In the afterword, Ana Johns explains how Naoko’s story was born from research she carried out on a personal matter pertaining to her own father and is also an amalgamation of the true stories she discovered about the fate of mixed race babies during her research. Housemother Sato’s murderous exploits are based on the true story of Miyuki Ishikawa, a Japanese midwife who is believed to have murdered more than one hundred infants throughout the 1940s. Like Housemother Sato, Miyuki Ishikawa was eventually sentenced to just four years imprisonment which is quite incredible considering the number of infants she murdered. The inclusion of the maternity home in Naoko’s story feels forced though and there aren’t enough chapters to really do it any justice.
The characters also make a lot of comments about a mixed race orphanage in the town of Oiso which was never actually featured in the book. As it turns out, the Elizabeth Saunders Home was established in 1948 by Miki Sawada, a Mitsubishi heiress, specifically to care for bi-racial children who were abandoned by their parents and ostracised by Japanese society. Miki Sawada claims to have gotten the idea for the orphanage when a black baby wrapped in layers of newspaper fell from an overhead compartment onto her lap while she was travelling on a train. According to what I’ve read subsequently, Miki Sawada had to endure a lot of criticism from both Japan and the United States when attempting to repatriate these babies. All of which would have made a fascinating story in itself.
Naoko’s story gets somewhat lost amongst all these other threads even though Ana Johns does a really good job of describing Japanese society and we certainly get a firm understanding of how disagreeable a mixed race marriage would be for the Nakamura family. Naoko’s father is a very traditional man who wants to see Japan thrive independently from the influence of the Americans but there are younger Japanese men, like Satoshi Tanaka, who see America as a good prospect for investment. As Naoko’s future husband, Satoshi has a far more modern outlook but his apparent lack of concern in the fact Naoko has already contracted a marriage and given birth to another man’s child is a bit of a stretch.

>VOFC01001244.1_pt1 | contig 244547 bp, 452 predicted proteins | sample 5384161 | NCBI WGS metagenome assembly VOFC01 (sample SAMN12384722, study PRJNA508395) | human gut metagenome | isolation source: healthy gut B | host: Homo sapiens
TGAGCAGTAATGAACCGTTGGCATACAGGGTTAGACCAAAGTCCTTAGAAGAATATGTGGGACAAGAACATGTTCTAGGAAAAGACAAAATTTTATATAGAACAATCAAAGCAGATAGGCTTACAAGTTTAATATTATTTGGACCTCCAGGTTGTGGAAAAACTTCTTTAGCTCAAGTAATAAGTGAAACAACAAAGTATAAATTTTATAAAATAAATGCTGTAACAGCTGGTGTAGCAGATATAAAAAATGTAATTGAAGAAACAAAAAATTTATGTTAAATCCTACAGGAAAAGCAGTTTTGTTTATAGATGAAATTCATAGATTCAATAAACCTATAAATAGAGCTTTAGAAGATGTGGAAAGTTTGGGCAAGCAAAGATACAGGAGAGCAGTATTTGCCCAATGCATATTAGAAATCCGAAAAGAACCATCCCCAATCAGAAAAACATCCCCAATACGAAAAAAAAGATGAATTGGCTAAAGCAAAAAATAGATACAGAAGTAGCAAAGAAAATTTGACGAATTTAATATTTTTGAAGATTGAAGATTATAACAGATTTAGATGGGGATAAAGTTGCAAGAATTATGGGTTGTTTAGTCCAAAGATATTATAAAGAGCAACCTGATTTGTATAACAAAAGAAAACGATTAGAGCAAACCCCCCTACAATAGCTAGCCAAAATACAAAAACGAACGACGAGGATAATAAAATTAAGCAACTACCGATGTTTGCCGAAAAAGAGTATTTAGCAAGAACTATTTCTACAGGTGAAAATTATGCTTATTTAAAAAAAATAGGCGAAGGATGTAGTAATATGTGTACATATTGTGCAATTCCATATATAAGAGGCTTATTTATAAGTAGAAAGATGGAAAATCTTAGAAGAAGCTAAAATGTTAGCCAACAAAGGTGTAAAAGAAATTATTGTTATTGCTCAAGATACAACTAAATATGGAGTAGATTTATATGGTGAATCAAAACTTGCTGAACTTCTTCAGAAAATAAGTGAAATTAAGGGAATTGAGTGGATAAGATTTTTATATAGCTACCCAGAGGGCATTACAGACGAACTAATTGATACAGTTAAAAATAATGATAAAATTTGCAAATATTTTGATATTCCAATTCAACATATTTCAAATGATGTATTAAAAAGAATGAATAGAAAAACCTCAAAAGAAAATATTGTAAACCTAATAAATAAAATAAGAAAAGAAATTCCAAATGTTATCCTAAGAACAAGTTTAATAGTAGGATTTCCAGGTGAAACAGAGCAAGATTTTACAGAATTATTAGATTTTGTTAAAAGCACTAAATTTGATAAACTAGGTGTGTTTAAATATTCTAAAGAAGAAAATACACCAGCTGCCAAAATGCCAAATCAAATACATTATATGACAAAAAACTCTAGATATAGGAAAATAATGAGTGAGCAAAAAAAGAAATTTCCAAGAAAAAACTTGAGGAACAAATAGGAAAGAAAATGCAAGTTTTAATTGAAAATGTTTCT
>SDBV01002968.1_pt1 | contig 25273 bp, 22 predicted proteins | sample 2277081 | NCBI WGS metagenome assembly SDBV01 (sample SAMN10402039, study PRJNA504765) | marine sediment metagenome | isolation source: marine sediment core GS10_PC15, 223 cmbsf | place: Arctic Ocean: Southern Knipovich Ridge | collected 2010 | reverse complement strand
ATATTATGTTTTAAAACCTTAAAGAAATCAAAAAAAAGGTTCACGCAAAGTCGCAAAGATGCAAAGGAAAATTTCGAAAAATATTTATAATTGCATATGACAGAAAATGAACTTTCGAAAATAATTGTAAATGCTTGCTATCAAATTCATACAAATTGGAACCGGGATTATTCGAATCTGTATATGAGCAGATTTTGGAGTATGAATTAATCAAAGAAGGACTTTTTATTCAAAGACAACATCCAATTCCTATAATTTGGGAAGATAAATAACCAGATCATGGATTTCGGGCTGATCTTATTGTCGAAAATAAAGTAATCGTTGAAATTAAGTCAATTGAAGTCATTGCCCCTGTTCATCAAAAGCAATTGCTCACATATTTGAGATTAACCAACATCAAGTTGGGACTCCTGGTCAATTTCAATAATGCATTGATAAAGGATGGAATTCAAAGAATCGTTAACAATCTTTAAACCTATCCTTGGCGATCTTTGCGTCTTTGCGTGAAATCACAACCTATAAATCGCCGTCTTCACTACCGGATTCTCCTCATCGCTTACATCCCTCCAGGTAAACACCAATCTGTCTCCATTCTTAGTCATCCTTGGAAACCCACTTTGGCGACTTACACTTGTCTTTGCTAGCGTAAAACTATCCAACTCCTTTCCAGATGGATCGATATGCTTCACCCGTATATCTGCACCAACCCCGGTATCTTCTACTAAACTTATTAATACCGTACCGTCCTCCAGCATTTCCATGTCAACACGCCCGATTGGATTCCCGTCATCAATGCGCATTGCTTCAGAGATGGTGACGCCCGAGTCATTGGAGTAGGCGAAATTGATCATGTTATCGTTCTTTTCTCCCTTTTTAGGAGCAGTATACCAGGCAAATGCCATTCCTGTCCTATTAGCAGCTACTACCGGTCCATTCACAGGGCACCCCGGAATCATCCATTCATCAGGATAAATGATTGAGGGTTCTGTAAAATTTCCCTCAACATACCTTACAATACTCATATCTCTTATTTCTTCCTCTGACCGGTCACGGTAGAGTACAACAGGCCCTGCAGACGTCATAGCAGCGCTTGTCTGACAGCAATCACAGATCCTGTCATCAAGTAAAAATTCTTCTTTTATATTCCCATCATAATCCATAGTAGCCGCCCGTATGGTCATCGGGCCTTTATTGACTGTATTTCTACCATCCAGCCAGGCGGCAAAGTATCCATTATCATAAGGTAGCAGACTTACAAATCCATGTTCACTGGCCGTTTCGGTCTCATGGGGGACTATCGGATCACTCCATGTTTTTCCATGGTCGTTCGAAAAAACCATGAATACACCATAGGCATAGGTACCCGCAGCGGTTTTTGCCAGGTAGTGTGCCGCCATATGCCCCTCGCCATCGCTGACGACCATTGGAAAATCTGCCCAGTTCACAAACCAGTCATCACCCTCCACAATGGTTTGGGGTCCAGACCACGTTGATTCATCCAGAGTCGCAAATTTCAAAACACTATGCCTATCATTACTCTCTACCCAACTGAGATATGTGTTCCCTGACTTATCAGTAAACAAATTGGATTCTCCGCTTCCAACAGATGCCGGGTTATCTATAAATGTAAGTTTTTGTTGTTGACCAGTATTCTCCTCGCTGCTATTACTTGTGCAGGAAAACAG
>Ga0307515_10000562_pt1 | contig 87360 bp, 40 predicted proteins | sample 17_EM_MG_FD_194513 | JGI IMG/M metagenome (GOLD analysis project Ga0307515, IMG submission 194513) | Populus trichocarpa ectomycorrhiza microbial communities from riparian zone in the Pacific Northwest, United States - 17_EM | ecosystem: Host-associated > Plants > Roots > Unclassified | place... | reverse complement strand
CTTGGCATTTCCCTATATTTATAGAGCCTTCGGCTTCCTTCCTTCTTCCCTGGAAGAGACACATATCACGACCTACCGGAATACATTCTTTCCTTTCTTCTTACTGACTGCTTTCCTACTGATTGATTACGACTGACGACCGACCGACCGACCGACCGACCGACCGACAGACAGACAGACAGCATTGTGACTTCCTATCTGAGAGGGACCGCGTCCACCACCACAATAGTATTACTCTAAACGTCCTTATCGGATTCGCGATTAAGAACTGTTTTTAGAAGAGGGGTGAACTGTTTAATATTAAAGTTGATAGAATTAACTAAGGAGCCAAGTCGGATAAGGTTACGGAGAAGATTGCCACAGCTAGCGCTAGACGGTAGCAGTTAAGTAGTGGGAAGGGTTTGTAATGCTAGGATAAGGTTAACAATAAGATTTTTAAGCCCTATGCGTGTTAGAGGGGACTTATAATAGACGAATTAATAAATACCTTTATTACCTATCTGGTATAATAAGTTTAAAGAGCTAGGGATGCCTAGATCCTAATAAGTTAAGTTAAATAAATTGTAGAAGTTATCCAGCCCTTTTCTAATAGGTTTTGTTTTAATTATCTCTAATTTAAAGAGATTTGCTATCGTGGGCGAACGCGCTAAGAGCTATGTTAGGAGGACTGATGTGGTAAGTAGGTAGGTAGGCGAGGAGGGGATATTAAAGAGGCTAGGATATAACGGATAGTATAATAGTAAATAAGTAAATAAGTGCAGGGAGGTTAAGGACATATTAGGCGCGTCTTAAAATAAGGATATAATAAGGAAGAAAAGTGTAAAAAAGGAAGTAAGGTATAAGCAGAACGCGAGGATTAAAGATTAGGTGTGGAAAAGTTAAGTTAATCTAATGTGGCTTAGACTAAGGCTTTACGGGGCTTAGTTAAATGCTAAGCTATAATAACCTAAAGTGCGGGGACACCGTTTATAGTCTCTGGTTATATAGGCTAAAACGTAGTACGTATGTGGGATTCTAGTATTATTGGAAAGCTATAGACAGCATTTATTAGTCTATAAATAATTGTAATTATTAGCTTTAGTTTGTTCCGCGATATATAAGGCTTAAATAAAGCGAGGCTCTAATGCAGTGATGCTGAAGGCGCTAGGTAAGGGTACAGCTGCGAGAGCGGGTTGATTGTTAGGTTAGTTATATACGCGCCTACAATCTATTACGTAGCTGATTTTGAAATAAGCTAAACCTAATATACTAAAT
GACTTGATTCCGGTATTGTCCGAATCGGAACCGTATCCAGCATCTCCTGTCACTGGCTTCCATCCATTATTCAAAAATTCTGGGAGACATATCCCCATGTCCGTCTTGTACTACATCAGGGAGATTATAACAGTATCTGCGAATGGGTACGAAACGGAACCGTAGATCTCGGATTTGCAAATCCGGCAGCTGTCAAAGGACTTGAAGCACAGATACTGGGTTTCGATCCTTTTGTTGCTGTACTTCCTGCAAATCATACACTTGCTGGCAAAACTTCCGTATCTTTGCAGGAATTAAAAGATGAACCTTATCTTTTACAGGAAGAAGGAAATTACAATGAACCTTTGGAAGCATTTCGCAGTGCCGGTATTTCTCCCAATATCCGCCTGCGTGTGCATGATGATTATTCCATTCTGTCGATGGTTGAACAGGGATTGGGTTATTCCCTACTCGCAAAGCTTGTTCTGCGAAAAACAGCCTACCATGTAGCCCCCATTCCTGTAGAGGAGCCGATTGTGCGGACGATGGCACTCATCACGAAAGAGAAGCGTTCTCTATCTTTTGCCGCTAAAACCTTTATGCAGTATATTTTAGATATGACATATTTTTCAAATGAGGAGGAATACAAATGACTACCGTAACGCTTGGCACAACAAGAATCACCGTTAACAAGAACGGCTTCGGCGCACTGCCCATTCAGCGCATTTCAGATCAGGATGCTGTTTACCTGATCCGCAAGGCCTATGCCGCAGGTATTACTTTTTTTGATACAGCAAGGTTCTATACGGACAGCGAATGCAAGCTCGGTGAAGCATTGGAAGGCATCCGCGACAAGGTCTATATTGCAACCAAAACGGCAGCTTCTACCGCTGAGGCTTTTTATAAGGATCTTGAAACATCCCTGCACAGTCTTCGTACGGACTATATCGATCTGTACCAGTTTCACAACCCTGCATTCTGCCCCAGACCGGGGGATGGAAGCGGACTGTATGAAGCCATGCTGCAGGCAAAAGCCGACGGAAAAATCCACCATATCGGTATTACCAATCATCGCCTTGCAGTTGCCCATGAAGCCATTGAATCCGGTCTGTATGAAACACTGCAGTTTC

The story is told in the past-present format which only highlights the gaping holes in the plot as the narrative is taken over by Tori Kovac, the daughter of the aforementioned Jimmy. After returning to the States, Jimmy has obviously married and had another daughter, however none of that is explained. We are given no clue as to whether Jimmy even tried to return to Japan after being discharged from the navy or when he discovered Naoko had married Satoshi. We know he attempted to write to her as he has a letter which was returned to him undeliverable, however the Nakamura family business is a prominent one so it’s not like he couldn’t have tracked her down. Jimmy’s lack of voice is incredibly frustrating and makes it feel like a huge chunk of the story is missing which isn’t helped by the fact he conveniently dies before he can tell his daughter about Naoko.
Tori is left to piece the evidence together from the sparse clues in the context of Jimmy’s letter and his personal items. We are told next to nothing about Tori, other than she is an investigative journalist, and we don’t even find out what she looks like until the book is practically over. Using her contacts, Tori tracks down the Nakamura house and finally meets the elderly Naoko who knows exactly who Tori is from her resemblance to her father. Naoko finally tells Tori about the past and leaves her with one final riddle which will lead her to her sister but it all just fizzles out in the end.